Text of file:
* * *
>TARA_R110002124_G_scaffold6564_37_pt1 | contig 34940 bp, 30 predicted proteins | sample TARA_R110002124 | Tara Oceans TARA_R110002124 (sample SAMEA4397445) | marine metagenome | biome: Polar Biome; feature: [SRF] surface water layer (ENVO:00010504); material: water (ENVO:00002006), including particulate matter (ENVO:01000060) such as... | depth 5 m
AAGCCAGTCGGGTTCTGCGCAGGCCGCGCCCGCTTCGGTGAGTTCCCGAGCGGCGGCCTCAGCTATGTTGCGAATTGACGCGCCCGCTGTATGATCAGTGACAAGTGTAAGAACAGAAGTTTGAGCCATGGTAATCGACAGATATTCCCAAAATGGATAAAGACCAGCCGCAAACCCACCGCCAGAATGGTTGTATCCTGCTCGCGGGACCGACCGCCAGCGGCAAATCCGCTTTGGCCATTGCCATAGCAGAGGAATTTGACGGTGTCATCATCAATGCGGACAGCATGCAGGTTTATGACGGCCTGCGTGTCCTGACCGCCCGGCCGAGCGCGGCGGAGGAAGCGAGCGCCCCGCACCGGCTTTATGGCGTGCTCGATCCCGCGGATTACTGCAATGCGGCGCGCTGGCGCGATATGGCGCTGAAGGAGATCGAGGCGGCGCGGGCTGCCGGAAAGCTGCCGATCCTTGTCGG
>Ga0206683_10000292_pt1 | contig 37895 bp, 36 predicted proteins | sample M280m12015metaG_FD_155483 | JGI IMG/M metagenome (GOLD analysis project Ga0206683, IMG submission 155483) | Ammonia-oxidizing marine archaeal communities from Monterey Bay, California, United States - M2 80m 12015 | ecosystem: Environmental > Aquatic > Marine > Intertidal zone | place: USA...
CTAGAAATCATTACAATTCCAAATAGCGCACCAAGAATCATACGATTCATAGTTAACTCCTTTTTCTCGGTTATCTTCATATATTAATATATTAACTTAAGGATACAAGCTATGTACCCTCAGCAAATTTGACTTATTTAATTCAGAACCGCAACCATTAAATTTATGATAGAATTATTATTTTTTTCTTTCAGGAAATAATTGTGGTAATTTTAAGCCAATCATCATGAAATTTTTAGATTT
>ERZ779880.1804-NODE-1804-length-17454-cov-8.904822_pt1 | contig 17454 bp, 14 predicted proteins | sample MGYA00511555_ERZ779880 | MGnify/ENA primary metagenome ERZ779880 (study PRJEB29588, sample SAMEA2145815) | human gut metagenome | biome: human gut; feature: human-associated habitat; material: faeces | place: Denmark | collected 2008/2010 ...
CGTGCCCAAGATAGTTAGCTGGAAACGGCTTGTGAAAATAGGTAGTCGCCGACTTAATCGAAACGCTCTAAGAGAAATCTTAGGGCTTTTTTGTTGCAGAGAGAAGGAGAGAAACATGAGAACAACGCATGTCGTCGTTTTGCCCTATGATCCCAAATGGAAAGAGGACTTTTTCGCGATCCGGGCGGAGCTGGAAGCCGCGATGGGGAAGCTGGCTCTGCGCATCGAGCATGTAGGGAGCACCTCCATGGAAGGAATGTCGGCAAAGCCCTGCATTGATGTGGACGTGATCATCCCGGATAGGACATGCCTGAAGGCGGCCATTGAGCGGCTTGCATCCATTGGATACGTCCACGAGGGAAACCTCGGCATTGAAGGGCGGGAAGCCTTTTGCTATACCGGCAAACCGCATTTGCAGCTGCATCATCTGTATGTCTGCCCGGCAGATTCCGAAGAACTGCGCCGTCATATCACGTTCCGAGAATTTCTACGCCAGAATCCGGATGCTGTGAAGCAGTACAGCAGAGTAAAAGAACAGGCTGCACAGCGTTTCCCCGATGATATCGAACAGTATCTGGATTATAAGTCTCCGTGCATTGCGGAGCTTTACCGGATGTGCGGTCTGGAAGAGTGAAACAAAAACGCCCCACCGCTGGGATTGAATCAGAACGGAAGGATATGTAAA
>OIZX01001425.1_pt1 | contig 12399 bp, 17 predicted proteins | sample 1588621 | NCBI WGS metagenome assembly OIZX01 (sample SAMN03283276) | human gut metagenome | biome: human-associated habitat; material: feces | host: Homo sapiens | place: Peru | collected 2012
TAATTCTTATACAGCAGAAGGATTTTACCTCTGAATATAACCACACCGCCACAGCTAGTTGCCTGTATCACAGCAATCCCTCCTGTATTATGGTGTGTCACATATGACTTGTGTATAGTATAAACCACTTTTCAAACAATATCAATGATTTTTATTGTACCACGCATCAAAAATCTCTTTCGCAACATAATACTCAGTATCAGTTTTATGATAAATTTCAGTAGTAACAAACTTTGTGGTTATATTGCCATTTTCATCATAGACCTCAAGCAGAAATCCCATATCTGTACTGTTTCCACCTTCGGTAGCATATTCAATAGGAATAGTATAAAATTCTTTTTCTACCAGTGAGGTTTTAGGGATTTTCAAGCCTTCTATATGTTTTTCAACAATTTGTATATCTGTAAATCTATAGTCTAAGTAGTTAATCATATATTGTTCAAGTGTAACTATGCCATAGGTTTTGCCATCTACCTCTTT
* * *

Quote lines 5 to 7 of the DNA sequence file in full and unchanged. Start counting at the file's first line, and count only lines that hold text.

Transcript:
>ERZ779880.1804-NODE-1804-length-17454-cov-8.904822_pt1 | contig 17454 bp, 14 predicted proteins | sample MGYA00511555_ERZ779880 | MGnify/ENA primary metagenome ERZ779880 (study PRJEB29588, sample SAMEA2145815) | human gut metagenome | biome: human gut; feature: human-associated habitat; material: faeces | place: Denmark | collected 2008/2010 ...
CGTGCCCAAGATAGTTAGCTGGAAACGGCTTGTGAAAATAGGTAGTCGCCGACTTAATCGAAACGCTCTAAGAGAAATCTTAGGGCTTTTTTGTTGCAGAGAGAAGGAGAGAAACATGAGAACAACGCATGTCGTCGTTTTGCCCTATGATCCCAAATGGAAAGAGGACTTTTTCGCGATCCGGGCGGAGCTGGAAGCCGCGATGGGGAAGCTGGCTCTGCGCATCGAGCATGTAGGGAGCACCTCCATGGAAGGAATGTCGGCAAAGCCCTGCATTGATGTGGACGTGATCATCCCGGATAGGACATGCCTGAAGGCGGCCATTGAGCGGCTTGCATCCATTGGATACGTCCACGAGGGAAACCTCGGCATTGAAGGGCGGGAAGCCTTTTGCTATACCGGCAAACCGCATTTGCAGCTGCATCATCTGTATGTCTGCCCGGCAGATTCCGAAGAACTGCGCCGTCATATCACGTTCCGAGAATTTCTACGCCAGAATCCGGATGCTGTGAAGCAGTACAGCAGAGTAAAAGAACAGGCTGCACAGCGTTTCCCCGATGATATCGAACAGTATCTGGATTATAAGTCTCCGTGCATTGCGGAGCTTTACCGGATGTGCGGTCTGGAAGAGTGAAACAAAAACGCCCCACCGCTGGGATTGAATCAGAACGGAAGGATATGTAAA
>OIZX01001425.1_pt1 | contig 12399 bp, 17 predicted proteins | sample 1588621 | NCBI WGS metagenome assembly OIZX01 (sample SAMN03283276) | human gut metagenome | biome: human-associated habitat; material: feces | host: Homo sapiens | place: Peru | collected 2012